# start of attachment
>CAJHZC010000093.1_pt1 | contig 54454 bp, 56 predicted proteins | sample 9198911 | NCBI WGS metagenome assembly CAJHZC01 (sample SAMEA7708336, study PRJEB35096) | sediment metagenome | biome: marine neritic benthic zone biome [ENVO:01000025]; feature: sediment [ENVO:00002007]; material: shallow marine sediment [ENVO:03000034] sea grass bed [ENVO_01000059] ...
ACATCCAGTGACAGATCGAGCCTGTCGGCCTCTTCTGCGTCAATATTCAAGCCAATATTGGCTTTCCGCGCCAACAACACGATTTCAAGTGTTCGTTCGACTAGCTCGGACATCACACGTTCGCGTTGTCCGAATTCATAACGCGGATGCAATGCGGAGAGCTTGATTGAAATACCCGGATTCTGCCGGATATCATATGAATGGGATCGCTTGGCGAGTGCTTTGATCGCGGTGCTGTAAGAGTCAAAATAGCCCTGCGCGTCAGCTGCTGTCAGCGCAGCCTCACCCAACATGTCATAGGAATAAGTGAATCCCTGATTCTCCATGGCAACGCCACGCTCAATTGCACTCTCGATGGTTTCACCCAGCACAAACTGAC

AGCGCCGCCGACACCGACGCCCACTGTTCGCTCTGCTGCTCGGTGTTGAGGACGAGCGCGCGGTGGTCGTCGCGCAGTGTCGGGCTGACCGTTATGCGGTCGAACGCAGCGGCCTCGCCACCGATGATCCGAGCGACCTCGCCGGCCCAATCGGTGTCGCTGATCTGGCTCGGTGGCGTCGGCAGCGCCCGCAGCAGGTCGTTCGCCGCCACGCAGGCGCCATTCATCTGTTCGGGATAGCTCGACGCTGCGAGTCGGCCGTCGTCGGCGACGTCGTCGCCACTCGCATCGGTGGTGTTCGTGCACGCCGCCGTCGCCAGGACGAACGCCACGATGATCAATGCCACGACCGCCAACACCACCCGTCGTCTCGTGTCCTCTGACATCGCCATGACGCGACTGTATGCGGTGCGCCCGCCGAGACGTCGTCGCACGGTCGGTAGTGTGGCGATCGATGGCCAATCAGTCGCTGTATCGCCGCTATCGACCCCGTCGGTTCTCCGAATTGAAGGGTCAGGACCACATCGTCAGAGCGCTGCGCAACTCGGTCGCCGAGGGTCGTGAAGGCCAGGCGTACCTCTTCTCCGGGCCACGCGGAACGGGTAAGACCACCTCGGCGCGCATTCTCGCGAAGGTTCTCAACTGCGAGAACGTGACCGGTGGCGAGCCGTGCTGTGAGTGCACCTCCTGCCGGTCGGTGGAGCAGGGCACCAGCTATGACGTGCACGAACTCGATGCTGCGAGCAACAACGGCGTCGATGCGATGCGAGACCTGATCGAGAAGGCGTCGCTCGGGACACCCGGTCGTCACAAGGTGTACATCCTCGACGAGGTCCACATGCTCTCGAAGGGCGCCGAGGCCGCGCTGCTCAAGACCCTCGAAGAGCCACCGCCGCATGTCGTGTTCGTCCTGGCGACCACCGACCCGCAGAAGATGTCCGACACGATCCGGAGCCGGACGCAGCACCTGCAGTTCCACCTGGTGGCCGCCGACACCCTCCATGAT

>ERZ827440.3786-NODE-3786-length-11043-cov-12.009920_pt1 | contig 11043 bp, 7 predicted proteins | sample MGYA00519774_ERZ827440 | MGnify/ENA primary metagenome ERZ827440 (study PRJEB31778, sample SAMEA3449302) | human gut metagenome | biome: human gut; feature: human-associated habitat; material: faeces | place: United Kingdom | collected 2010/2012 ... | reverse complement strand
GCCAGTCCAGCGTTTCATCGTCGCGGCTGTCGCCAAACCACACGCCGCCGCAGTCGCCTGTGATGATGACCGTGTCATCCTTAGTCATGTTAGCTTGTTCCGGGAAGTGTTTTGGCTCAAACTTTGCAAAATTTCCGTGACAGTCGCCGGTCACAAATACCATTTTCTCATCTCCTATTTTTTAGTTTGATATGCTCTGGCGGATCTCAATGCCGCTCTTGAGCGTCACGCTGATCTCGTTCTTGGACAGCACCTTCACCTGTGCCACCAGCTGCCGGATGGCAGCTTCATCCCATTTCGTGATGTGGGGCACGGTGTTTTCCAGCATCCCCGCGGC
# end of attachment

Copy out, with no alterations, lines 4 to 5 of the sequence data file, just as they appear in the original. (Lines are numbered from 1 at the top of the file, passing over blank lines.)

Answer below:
>ERZ827440.3786-NODE-3786-length-11043-cov-12.009920_pt1 | contig 11043 bp, 7 predicted proteins | sample MGYA00519774_ERZ827440 | MGnify/ENA primary metagenome ERZ827440 (study PRJEB31778, sample SAMEA3449302) | human gut metagenome | biome: human gut; feature: human-associated habitat; material: faeces | place: United Kingdom | collected 2010/2012 ... | reverse complement strand
GCCAGTCCAGCGTTTCATCGTCGCGGCTGTCGCCAAACCACACGCCGCCGCAGTCGCCTGTGATGATGACCGTGTCATCCTTAGTCATGTTAGCTTGTTCCGGGAAGTGTTTTGGCTCAAACTTTGCAAAATTTCCGTGACAGTCGCCGGTCACAAATACCATTTTCTCATCTCCTATTTTTTAGTTTGATATGCTCTGGCGGATCTCAATGCCGCTCTTGAGCGTCACGCTGATCTCGTTCTTGGACAGCACCTTCACCTGTGCCACCAGCTGCCGGATGGCAGCTTCATCCCATTTCGTGATGTGGGGCACGGTGTTTTCCAGCATCCCCGCGGC